Back in 2016 to celebrate the 20th anniversary of Duke Nukem, the Duke Nukem 3D: 20th Anniversary World Tour was released. That re-release is now causing some legal issues as composer, Bobby Prince, is suing Gearbox, Randy Pitchford and even Valve claiming that his music was used without permission.
Court documents were filed this week and posted online by Bloomberg. The lawsuit claims that 16 songs written by Prince for Duke Nukem in 1996 were re-used in the 2016 re-release. Prince claims to have copyright over all of these songs and originally licensed them to Apogee Software for Duke Nukem 3D under a limited agreement in exchange for royalties equal to $1 per unit sold. Gearbox purchased certain rights to the Duke Nukem franchise from Apogee back in 2010 but supposedly those rights did not or should not include a license for his music.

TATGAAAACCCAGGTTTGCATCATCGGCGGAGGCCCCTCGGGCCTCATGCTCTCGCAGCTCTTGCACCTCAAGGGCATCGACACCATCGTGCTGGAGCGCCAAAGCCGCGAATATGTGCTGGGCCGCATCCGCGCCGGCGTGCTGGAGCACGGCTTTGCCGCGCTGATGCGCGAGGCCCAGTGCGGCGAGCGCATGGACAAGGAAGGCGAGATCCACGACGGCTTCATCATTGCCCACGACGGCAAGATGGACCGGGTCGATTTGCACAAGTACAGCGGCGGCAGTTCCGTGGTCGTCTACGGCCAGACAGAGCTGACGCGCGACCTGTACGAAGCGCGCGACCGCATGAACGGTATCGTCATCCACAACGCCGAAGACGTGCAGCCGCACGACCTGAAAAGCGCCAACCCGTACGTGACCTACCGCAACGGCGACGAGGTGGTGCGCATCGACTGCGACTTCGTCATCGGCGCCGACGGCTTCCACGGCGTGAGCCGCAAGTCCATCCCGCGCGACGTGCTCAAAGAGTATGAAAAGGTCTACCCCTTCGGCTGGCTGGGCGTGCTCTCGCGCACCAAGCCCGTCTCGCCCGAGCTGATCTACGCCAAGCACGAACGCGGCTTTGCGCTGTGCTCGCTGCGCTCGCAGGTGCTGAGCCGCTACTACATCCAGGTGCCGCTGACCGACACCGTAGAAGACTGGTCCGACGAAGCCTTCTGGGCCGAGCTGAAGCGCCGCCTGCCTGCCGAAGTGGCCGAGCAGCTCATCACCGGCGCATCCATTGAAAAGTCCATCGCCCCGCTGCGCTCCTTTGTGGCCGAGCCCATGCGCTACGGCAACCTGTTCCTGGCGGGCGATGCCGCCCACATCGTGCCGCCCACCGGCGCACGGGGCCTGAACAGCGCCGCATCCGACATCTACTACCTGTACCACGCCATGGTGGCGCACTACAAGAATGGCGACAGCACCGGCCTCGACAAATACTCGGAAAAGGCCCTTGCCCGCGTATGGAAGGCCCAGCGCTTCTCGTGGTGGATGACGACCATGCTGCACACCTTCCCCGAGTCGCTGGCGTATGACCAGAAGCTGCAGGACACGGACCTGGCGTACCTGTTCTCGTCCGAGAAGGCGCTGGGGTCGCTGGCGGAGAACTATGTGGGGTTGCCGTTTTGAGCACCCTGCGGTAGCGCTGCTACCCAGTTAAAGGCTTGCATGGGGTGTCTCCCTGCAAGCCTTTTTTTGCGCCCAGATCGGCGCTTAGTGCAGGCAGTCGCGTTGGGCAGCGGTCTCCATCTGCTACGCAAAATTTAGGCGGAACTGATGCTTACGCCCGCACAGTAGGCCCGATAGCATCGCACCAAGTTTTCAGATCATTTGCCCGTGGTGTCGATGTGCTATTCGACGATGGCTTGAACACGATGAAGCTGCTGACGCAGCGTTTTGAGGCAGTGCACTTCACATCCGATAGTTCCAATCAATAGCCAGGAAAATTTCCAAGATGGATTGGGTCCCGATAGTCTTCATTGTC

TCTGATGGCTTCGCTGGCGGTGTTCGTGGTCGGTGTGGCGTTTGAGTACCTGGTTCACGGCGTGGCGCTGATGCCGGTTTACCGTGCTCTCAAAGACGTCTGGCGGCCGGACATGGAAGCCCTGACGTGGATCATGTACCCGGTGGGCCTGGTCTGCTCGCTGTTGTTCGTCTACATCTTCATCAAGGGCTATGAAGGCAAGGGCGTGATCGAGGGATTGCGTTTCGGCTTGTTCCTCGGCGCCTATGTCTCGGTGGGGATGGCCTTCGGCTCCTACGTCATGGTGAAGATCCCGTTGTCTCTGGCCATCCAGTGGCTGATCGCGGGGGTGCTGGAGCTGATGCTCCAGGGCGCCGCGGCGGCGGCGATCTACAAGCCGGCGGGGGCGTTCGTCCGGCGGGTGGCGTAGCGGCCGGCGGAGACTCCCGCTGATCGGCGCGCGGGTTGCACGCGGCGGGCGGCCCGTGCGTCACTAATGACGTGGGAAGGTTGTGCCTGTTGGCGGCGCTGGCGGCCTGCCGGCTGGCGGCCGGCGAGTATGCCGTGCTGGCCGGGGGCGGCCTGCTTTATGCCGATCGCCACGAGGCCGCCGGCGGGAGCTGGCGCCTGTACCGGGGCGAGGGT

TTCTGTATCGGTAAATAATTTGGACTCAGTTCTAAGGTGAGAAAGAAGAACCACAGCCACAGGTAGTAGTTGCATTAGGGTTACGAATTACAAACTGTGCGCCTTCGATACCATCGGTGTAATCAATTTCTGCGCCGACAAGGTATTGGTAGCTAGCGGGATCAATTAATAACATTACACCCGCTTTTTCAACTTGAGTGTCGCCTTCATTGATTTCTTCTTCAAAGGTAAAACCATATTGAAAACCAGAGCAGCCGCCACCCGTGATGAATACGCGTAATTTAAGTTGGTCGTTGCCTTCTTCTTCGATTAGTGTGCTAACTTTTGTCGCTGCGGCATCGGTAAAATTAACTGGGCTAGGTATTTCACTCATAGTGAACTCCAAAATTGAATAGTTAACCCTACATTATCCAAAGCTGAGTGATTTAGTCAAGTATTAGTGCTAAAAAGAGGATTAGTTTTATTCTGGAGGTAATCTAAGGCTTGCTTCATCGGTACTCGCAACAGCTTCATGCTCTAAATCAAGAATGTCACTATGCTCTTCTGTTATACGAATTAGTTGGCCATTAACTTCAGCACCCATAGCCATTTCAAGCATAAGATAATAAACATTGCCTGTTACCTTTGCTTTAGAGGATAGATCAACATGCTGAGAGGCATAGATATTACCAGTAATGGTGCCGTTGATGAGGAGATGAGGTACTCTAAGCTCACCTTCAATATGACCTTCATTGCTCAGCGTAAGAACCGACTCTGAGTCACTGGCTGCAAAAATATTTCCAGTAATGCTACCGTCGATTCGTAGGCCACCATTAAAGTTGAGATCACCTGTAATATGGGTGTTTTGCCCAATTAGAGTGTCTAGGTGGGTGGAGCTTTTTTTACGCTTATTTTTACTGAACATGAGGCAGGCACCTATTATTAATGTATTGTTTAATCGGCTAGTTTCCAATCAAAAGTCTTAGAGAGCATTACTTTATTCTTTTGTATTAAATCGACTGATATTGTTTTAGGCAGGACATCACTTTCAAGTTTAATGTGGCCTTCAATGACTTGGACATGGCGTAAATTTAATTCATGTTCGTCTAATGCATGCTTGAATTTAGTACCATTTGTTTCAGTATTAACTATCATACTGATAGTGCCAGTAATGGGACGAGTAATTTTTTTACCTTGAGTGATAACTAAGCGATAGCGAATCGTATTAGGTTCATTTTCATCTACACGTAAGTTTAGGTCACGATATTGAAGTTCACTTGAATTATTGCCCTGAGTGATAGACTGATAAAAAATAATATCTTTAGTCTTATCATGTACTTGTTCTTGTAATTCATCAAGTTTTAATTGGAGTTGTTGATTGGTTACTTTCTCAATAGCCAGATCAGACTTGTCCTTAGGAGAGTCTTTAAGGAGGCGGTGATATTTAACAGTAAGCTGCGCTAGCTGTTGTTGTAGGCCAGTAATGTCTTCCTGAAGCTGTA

The lawsuit goes on to say that Duke Nukem 3D: 20th Anniversary World Tour does include text files acknowledging Prince’s copyright over the music, but this was apparently done without Gearbox contacting him or receiving permission.
Another claim directly relates to Randy Pitchford. Bobby Prince says that he had contacted Pitchford requesting royalties for the 2016 Duke Nukem re-release but no money was ever paid and the music was not removed. Prince also attempted to contact Valve with a takedown request due to copyright infringement but no action was taken.
Now, Gearbox Software, Valve and Randy Pitchford each have a few weeks to respond to the court filings. With that in mind, we should have another update on this very soon.
KitGuru Says: Music licensing is tricky business, so there could very well be a case here. According to Steam Spy, the 2016 Duke Nukem re-release sold between 100,000 and 200,000 copies, so royalty fees could end up being substantial.